Even senior Wall Street bank employees are finding the new whistleblower laws beneficial. Wall Street banks fought tooth and against the Dodd-Frank whistleblower protections. The big banks claimed that protecting employees who report violations to outsiders would compromise their own supposedly robust internal reporting and compliance programs. But critics responded that Wall Street banks simply want to keep their violations hidden so that they can continue doing business as usual.
One such critic is Clifford Jagodzinski, a former risk officer at Morgan Stanley Smith Barney. Mr. Jagodzinski recently filed suit against MSSB claiming he was fired for blowing the whistle on a star wealth manager who allegedly “flipped” preferred securities in order to generate commissions. He was such a big producer at Bank of America Merrill Lynch that MSSB reportedly guaranteed him $25 million for signing up (“Ex-MSSB exec: I was fired for whistleblowing,” InvestmentNews).
Mr. Jagodzinski says he was told to stop blowing the whistle on the star advisor because the firm wanted to protect significant source revenue. This adviser and his team managed assets in excess of $1 billion and generated over $14 million in revenue for the firm, according to the article.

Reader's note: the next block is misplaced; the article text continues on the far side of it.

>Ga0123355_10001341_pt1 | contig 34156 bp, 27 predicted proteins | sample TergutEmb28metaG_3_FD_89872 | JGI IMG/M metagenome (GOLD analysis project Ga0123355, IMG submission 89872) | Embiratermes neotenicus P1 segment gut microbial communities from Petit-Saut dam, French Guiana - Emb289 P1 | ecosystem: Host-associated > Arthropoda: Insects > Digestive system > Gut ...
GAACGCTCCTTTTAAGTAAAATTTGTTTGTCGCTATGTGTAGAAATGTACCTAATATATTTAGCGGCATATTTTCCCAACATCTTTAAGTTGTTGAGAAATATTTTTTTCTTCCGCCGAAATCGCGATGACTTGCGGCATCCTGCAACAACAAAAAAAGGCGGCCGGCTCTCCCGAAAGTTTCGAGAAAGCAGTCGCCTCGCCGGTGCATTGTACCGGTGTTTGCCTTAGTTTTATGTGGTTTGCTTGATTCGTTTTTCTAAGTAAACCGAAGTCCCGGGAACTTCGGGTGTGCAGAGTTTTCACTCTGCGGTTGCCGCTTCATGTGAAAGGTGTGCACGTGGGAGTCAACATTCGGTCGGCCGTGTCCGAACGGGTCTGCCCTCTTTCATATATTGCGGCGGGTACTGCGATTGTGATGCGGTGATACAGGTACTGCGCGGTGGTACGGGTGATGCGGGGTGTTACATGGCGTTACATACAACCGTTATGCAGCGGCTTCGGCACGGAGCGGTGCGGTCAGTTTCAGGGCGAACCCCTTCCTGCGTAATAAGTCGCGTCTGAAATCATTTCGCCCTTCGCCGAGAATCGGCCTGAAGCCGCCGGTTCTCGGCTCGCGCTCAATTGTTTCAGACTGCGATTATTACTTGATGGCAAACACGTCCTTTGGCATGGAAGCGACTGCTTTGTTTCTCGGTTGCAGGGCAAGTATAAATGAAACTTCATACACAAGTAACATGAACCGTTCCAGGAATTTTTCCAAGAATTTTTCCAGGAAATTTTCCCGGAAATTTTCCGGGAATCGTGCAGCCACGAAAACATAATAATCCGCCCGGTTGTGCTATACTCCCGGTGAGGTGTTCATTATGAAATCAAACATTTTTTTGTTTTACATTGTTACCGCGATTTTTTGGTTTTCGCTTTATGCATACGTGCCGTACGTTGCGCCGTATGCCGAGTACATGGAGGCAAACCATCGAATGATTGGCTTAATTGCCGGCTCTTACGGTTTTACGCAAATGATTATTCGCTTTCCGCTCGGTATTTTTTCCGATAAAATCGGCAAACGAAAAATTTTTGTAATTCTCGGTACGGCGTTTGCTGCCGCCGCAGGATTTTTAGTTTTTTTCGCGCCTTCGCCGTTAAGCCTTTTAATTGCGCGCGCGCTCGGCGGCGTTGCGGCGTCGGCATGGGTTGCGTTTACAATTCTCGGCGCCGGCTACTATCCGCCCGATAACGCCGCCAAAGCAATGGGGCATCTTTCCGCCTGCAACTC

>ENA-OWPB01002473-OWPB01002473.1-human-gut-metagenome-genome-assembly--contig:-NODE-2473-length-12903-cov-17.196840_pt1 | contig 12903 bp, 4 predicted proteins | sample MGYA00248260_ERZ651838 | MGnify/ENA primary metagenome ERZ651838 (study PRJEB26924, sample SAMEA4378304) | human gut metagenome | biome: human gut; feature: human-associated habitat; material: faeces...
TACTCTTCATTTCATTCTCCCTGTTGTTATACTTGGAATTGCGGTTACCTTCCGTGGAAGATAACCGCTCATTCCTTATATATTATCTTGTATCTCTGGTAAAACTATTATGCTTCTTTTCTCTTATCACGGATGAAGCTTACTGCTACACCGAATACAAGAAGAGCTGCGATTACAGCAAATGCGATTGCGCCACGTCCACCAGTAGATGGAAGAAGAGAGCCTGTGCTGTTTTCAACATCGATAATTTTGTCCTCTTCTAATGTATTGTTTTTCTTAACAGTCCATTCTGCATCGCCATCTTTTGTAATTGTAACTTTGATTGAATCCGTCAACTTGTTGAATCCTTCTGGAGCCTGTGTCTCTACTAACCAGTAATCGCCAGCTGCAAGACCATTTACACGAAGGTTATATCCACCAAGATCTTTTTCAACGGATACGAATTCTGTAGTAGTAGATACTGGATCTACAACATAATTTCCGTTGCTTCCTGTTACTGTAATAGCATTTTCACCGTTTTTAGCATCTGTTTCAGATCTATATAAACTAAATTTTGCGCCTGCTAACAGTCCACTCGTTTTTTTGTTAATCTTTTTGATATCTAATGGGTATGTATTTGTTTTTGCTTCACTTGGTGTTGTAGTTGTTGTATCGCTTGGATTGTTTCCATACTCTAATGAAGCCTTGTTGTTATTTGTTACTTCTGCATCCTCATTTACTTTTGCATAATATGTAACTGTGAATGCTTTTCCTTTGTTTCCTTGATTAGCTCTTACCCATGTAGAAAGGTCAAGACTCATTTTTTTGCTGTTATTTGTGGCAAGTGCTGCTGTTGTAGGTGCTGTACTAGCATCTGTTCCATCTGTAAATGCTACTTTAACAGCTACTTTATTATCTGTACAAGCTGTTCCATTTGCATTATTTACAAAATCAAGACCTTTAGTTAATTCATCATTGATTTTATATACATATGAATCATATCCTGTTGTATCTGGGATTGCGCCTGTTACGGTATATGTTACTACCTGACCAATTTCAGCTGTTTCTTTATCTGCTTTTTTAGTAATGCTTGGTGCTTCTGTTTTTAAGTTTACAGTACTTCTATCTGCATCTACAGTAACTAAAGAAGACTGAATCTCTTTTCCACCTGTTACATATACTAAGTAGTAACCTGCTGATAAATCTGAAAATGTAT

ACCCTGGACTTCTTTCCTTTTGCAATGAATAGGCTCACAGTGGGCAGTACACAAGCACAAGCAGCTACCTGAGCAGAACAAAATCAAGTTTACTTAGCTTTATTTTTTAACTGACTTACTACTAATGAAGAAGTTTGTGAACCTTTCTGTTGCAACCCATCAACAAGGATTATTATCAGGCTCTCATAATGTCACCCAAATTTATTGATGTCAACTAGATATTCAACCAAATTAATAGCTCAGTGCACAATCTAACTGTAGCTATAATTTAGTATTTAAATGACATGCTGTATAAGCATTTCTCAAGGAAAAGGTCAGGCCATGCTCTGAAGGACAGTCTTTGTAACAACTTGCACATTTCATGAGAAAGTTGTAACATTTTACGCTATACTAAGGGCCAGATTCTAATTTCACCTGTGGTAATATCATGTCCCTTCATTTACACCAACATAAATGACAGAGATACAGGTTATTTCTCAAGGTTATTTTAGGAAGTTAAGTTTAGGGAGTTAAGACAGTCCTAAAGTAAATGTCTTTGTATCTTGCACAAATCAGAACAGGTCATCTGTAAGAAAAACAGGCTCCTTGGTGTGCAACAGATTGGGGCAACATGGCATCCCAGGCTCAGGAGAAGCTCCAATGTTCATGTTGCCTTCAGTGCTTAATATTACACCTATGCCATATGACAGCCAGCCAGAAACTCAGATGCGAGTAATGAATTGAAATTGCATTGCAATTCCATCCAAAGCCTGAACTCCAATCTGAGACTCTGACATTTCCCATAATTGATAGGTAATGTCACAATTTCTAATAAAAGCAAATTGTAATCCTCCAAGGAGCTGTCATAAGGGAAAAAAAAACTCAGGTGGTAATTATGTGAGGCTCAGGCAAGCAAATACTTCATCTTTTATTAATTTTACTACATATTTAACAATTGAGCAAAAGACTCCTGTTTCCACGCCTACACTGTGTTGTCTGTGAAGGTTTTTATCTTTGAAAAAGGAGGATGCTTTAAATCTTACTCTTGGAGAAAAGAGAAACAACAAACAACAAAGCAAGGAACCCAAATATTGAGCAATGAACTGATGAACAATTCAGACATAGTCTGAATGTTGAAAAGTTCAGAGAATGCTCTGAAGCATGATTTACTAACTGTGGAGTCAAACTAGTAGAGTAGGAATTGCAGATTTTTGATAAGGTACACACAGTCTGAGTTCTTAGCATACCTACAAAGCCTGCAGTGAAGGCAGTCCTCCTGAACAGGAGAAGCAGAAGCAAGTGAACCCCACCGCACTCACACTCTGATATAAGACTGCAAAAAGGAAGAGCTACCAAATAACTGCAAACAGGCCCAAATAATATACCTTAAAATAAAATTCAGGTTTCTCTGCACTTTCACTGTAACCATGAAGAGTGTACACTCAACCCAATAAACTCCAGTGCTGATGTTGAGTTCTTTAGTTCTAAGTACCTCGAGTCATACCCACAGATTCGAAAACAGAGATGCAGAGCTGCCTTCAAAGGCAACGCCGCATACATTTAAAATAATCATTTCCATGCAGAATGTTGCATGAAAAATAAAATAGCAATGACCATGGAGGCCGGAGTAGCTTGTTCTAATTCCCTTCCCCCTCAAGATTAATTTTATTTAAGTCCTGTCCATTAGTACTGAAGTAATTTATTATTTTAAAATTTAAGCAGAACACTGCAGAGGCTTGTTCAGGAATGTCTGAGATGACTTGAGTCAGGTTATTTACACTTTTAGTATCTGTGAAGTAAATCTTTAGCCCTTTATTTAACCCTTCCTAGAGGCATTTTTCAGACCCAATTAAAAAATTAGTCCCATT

When Mr. Jagodzinski told his supervisor that these and other violations should be reported to the Financial Industry Regulatory Authority, the supervisor bristled and Mr. Jagodzinski was fired less than 10 days later.
Whistleblower claims and complaints of retaliation are rising. The IRS recently approved a $104 million award to former UBS AG banker Bradley Birkenfeld for blowing the whistle on UBS’s illegal encouragement of secret offshore accounts by U.S. taxpayers.
The SEC is expected to pay $452 million to whistleblowers across the country. Whistleblowers can collect from 10 percent to 30 percent of the SEC’s recovery.
Page Perry is an Atlanta-based law firm with over 170 years of collective experience maintaining integrity in the investment markets and protecting investor rights.